A Celebration Of Courage
By Carol L. Allen
Feb. 23, 2007 — Joan Sumner ("Joanie" to me) had been a close friend since the early 1960s. She and I had our first teaching jobs together at Viscount Bennett High School in Calgary, Alberta, Canada.
We enjoyed many years of friendship, sharing the raising of our children and participating together in a multitude of community activities.
The year before my family and I moved from Calgary to the Valley of the Sun, the Sumners had already been Arizonans themselves, living in our Tempe home for the year that Bill completed his M.Ed. degree at ASU.
Until tonight, Joanie was fighting cancer. It was hard to know this, of course, but more important was seeing her determination to fight hard against her body’s enemy. In fact, in spite of her physical battle, she continued to be an inspiration to her family and to friends like me.
Her happy spirit was as strong as ever. She made it possible for us to speak honestly and freely about what she was going through and to find joy not only in the sharing of our memories but also in the present.
This past summer, Joanie, her daughter Janine and granddaughter Julia, from Toronto, were re-visitng some of the Sumners’ favorite trails in West Bragg Creek (near Calgary). The wet ground made maneuvering Joanie’s wheelchair difficult, so, at Joan’s insistence, Janine and Julia went on ahead while Joanie waited in a sunny spot on the trail.
Soon, two strangers walking their horses saw Joanie and stopped to chat with her. When she told them that her daughter and granddaughter had gone ahead, the strangers suggested that Joanie get on one of the horses and ride up to meet her family while one of them would accompany her on the other horse.
And, typical of Joanie (who, by the way, had rarely ridden a horse), she said yes, mounted the horse, and rode up the trail.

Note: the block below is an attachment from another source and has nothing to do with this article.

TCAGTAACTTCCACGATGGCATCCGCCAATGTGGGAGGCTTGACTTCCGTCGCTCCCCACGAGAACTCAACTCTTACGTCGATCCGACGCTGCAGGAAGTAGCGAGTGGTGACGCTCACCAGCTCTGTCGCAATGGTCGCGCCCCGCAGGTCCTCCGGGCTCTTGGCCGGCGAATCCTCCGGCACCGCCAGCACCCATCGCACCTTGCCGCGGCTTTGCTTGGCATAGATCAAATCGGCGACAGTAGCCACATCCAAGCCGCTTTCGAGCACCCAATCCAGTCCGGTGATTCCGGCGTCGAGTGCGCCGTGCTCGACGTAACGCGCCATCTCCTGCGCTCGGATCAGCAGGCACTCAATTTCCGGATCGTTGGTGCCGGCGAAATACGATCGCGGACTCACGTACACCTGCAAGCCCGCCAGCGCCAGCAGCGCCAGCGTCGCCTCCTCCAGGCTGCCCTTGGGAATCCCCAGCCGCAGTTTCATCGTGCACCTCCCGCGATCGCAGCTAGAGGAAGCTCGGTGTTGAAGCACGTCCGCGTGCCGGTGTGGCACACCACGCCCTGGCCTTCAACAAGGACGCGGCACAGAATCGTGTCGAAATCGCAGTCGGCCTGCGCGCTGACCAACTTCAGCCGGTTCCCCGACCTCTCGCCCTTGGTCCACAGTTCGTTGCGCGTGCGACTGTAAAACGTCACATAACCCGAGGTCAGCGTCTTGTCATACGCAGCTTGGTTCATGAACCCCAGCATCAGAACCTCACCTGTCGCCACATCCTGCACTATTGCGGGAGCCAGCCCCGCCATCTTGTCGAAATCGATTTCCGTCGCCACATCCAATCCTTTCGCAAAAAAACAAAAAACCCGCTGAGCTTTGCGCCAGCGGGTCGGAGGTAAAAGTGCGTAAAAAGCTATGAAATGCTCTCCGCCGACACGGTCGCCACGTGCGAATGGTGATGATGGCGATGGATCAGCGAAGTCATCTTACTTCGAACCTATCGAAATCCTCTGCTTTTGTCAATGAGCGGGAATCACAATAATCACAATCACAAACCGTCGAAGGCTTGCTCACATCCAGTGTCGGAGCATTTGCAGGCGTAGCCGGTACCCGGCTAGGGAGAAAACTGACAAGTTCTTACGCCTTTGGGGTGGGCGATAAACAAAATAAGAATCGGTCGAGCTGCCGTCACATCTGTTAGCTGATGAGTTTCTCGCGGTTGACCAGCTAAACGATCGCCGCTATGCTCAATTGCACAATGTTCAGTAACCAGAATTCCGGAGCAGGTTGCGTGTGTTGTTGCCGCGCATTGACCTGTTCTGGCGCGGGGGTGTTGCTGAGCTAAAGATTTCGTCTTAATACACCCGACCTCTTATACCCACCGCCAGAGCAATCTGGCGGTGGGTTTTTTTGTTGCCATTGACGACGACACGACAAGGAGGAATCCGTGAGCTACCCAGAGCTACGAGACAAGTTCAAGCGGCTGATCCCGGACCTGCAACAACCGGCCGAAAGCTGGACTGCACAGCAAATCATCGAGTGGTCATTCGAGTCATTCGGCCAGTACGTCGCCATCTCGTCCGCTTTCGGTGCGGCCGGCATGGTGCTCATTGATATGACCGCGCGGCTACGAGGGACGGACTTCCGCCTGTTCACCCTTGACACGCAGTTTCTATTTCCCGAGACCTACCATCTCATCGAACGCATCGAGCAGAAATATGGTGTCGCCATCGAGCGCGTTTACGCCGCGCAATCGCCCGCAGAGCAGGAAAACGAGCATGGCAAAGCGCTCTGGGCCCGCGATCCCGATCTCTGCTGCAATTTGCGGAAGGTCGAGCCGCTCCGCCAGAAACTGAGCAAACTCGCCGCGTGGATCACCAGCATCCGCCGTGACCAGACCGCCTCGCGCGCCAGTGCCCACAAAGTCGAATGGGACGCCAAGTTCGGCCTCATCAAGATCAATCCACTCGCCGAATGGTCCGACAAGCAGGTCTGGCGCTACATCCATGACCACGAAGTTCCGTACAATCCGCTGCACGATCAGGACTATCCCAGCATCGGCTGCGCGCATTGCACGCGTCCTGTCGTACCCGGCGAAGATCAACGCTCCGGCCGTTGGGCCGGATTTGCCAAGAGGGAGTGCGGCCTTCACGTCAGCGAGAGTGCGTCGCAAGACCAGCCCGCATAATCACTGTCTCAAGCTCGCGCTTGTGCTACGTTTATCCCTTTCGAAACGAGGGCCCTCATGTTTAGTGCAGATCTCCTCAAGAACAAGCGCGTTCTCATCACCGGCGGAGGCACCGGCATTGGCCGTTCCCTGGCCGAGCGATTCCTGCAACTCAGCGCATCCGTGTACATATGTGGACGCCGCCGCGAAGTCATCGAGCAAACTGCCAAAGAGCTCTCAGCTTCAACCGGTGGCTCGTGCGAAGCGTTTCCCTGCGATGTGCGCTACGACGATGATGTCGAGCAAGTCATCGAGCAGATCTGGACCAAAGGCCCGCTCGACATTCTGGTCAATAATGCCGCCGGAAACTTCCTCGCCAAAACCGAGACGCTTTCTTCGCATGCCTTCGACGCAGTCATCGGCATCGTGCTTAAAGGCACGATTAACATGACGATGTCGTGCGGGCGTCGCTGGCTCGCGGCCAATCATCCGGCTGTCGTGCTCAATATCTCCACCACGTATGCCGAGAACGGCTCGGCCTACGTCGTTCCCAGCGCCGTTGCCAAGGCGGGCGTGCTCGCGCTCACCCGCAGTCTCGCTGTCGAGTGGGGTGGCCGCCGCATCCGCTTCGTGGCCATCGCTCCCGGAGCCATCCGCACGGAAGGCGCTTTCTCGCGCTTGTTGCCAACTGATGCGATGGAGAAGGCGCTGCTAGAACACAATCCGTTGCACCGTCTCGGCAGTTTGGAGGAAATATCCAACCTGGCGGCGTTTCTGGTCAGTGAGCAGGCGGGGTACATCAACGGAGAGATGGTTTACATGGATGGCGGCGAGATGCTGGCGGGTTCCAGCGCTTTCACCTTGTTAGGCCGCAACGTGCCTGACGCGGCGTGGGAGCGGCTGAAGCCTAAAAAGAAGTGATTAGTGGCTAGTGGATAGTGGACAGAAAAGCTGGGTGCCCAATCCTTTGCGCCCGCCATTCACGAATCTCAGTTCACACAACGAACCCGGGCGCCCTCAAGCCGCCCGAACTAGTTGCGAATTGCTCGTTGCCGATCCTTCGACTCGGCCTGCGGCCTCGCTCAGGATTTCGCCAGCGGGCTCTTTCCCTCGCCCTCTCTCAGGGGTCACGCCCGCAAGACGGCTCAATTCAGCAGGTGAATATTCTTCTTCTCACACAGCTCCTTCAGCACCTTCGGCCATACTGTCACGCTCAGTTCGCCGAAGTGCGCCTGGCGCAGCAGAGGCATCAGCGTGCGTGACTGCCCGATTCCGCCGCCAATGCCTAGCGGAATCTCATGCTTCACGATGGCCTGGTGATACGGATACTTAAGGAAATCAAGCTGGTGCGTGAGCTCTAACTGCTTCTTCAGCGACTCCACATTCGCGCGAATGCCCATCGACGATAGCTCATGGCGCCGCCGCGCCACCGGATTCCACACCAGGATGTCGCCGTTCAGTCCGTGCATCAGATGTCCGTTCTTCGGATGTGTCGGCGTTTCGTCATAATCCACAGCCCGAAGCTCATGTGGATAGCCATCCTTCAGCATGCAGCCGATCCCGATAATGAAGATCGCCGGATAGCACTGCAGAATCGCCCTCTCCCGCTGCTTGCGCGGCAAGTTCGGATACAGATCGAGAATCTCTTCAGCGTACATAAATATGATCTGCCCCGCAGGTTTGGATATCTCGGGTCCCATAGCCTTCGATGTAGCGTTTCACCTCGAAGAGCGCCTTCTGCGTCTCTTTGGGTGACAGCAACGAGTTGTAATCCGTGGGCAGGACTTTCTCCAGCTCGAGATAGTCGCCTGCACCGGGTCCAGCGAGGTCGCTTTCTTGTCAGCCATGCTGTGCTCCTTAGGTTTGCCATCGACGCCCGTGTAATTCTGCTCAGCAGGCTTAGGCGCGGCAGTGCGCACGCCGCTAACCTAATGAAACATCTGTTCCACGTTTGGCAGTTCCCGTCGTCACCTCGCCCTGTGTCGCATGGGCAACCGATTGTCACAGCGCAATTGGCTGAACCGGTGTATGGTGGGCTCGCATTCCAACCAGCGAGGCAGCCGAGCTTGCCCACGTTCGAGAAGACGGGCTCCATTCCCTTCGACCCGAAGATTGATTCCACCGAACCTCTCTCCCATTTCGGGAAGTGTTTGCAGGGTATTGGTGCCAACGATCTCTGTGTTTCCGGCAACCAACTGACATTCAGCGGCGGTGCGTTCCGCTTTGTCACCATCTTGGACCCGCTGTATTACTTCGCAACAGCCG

Well, the surprise on their faces when Grandma Joanie met Janine and Julia on their way back was truly a Kodak moment. (In fact, the story and photo were featured in a July issue of The Calgary Herald.)
Then the strangers, who often take kids on short rides on weekends, hoisted Julia onto her own horse, and she rode back down the trail beside her grandmother — a moment to remember.
Joanie’s life always was like that: embracing new ideas and experiences and joyfully celebrating the special moments, no matter how small, that life offers us all along our own journeys.
Did Joanie know pain? Fear? Of course she did; she was fighting cancer. But, part of her fight was the determination she had not to be a cancer "victim" (she refused to accept that term).
Instead, she was a fighter. And, her strong spirit has been an inspiration to her family and friends — to us all. We celebrate her courage. May we learn much from it — riding on life’s trails with the joyful, open spirit that Joanie had all along her own.
Editor’s Note: I decided to run this celebration of my friend’s life, even though Joanie died just before we went to press. When I visited her in early January in Calgary, she was delighted to know that her "happy horse story" would run in our paper. So, to keep our plan and to honor her beautiful life, here is her story — altered only in tense. I think she would have been pleased.
To Joanie’s family and her many friends, we send our deepest sympathy. Weren’t we all fortunate to have had her in our lives? I know I was. "Thanks for the memories," dear friend.